That is the question that haunted millions of Romanians after World War II. Soviet troops had entered the country, Bessarabia and Northern Bukovina had been recaptured by Stalin, SovRoms were draining national wealth and political and cultural elites had been exterminated, but the Romanians continued to entertain this hope for many more decades.
It was only after 1989 that the Americans came, when President Iliescu substituted his pro-Soviet servility with a policy meant to promote Euro-Atlantic values.
In Bessarabia, only a few waited for the Americans after the war. I must confess that the gap between the options and standards existing within the same, albeit divided nation have always confounded me.
We Bessarabians were taught that the United States is the imperialist enemy, the embodiment of evil on Earth, a greedy beast that wants to devour the homeland of triumphant socialism. The same things were being repeated in communist Romania, but they never seemed to strike a chord with our brothers across the Prut River. In Bessarabia, however, where Russification policies permeated everything like acid rain, we hated the Americans as passionately as we hated ourselves.
Unfortunately, this schizoid perception continued after the USSR dissolved. The Moldovan people and the “new” political class were suspicious of Americans, whom they did not consider enemies per se (as they no longer had any reason to), but whom they saw as being synonymous with absolute otherness, as being different from them in spirit and education.
This “education” also remained in place during the country’s independent years, through Moscow policies and Russian mass-media, which were dominant over here. The Bessarabians’ scant sympathy for NATO, which could be accounted for by ignorance and decades of manipulation, says a lot about their dependency on Cold War clichés. Nevertheless, the Americans and their values have managed to reach Bessarabia.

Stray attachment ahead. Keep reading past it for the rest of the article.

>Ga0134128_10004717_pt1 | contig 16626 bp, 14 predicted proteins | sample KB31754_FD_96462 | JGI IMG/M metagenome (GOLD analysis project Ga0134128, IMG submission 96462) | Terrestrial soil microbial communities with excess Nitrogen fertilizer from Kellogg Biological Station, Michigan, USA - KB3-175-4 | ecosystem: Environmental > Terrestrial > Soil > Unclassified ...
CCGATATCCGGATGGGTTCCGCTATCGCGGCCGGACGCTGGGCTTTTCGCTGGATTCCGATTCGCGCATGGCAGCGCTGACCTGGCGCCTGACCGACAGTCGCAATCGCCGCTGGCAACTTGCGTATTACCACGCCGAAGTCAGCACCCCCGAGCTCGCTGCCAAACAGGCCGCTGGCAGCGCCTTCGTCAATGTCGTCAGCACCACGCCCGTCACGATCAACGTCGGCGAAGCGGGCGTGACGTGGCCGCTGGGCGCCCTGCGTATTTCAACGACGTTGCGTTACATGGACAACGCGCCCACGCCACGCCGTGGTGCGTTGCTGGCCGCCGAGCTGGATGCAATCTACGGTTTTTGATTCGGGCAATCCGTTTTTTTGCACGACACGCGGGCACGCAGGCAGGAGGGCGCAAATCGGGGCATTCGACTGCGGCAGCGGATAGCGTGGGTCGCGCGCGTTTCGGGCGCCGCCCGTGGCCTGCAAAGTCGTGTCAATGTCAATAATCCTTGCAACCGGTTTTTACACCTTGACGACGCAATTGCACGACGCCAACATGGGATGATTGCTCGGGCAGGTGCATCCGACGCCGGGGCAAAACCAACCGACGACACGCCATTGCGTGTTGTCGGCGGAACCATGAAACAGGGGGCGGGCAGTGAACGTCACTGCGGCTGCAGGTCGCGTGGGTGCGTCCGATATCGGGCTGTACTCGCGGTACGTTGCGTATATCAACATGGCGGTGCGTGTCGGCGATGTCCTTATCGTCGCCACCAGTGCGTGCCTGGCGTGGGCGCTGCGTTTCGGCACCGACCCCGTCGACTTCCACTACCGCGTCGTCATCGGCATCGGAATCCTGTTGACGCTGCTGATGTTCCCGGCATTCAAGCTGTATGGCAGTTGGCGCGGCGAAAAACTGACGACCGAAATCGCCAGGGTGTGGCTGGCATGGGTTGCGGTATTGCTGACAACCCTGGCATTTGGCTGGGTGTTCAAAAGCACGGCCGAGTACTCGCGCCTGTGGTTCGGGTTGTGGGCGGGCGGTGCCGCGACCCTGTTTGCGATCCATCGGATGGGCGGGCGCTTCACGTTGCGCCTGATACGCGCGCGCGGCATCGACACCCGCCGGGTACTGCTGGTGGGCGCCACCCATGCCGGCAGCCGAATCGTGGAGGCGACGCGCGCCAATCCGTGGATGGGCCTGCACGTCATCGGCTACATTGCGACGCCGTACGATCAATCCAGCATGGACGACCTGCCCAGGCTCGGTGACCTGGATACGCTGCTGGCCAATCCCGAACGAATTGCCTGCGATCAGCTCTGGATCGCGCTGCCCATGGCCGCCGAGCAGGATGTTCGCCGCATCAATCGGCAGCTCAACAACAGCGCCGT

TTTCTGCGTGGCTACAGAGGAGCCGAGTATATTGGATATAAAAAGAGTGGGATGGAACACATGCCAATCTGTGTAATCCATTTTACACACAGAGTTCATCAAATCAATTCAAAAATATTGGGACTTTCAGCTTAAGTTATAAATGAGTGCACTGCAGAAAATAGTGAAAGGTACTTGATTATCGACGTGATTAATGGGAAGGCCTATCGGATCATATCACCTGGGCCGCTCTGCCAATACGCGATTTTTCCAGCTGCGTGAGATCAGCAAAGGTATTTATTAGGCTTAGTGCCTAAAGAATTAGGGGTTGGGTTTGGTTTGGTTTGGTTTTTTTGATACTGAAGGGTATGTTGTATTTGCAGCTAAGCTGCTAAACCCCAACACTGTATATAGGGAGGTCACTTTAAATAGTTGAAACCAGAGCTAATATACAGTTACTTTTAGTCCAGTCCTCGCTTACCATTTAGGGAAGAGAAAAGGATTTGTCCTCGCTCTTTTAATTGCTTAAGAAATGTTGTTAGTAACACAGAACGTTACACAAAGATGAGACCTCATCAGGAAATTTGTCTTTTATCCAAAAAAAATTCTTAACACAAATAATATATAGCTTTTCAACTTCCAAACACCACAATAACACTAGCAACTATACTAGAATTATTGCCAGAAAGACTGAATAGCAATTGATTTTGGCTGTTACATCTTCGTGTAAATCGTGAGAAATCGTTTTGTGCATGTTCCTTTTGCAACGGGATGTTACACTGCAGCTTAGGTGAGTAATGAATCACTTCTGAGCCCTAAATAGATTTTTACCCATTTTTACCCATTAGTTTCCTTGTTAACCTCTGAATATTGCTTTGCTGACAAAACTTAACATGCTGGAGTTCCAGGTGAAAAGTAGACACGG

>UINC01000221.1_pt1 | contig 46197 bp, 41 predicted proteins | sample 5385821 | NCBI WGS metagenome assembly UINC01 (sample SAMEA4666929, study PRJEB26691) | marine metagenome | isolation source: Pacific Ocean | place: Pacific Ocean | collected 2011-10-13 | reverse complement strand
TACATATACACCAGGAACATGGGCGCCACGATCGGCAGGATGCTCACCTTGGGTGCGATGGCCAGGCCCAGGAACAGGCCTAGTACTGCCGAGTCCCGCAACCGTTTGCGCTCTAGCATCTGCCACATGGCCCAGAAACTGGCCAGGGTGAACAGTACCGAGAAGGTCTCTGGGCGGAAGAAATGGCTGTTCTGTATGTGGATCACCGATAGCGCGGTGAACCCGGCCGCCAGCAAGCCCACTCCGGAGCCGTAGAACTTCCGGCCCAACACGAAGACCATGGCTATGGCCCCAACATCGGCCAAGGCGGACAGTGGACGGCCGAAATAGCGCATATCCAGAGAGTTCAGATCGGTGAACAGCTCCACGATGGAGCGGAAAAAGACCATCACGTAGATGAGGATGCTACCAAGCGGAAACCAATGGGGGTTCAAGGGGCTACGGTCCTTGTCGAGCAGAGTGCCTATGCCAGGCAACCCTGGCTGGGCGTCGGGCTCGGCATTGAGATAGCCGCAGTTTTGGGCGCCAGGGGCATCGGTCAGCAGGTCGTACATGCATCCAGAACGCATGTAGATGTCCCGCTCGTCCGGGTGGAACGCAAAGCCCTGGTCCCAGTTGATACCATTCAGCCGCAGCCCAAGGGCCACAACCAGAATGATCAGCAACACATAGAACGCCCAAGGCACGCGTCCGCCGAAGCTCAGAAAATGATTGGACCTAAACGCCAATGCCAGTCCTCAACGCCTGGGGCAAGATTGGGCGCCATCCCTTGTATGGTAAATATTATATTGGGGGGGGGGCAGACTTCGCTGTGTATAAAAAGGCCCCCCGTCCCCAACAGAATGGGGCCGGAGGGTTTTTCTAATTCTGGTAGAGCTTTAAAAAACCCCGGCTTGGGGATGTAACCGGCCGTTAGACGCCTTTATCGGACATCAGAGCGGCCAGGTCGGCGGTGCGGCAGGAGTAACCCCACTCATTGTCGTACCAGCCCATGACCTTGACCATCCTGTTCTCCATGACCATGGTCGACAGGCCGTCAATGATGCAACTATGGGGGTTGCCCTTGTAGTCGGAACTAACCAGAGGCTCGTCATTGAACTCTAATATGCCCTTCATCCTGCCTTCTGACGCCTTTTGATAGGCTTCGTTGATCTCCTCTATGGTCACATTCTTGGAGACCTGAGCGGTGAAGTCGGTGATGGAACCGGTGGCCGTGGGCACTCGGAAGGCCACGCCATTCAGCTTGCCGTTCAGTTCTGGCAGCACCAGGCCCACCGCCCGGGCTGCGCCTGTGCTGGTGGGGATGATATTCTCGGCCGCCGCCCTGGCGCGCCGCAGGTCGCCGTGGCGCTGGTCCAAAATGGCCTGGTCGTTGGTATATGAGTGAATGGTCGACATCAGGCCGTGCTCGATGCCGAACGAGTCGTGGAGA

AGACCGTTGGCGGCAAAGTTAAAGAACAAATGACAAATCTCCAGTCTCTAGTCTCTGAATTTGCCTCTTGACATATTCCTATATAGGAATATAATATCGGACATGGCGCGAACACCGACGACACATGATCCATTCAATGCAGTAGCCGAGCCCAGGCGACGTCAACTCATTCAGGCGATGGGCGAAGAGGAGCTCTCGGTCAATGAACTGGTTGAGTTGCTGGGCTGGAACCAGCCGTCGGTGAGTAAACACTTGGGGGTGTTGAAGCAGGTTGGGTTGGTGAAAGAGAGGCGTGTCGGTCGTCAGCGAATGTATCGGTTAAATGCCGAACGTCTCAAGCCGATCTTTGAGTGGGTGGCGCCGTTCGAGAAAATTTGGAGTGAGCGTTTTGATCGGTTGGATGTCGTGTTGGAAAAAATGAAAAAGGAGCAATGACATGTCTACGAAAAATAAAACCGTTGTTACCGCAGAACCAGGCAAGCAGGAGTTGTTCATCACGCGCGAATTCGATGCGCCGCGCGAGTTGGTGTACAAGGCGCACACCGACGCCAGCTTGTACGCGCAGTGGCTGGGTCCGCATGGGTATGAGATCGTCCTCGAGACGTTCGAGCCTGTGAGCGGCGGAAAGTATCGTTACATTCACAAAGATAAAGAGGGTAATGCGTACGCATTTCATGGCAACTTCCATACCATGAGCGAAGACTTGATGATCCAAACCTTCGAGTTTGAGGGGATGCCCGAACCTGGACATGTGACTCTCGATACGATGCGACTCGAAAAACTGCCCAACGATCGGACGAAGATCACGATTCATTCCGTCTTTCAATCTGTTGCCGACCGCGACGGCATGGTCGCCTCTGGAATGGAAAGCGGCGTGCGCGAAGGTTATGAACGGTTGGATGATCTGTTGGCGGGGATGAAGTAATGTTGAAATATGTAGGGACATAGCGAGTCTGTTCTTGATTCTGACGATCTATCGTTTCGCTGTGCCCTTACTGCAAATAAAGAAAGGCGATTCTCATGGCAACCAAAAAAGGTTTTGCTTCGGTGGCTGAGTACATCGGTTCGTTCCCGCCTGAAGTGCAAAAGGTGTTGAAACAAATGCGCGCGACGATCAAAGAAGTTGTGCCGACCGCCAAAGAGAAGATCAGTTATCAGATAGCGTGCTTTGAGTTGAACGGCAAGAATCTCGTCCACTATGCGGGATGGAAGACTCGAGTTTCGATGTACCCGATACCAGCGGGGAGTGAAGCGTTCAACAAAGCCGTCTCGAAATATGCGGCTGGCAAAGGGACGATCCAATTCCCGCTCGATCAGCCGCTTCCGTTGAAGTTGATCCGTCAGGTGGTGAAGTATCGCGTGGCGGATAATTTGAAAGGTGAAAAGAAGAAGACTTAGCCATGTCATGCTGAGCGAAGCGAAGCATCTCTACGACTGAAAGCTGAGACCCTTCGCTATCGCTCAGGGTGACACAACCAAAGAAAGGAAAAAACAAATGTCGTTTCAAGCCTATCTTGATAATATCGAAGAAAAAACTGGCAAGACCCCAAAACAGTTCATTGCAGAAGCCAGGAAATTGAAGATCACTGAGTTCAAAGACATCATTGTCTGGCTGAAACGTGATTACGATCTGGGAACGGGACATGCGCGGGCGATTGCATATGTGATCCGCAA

For instance, the fact that Moldova did not go through another war on the Dniester is primarily owed to the U.S. and their policies aimed at discouraging Russian expansionism. Moreover, the Moldovan civil society and NGOs appeared and developed due to American support, the most obvious proof of which is the SOROS Foundation, whose contributions to the emergence and strengthening of our independent press were substantial.
Beyond the reticence of a hesitant political class that often has a double agenda and beyond the skepticism of a confused society that does not know what is in its best interest (i.e., a life lived in freedom), Joe Biden’s visit to Chişinău — a first-time event at this level — shows that Moldova’s relationship with the United States has registered progress.
I do not know whether the Bessarabians will also be graced with a rainbow over Opera Square in Chişinău, where the American Vice President will give his speech, as it happened in Bucharest in 2002 during George W. Bush's visit. In the end, we can do without a metaphor! Nevertheless, I would like to hope that our American friend has arrived just in time and that we have made a decisive choice for our destiny.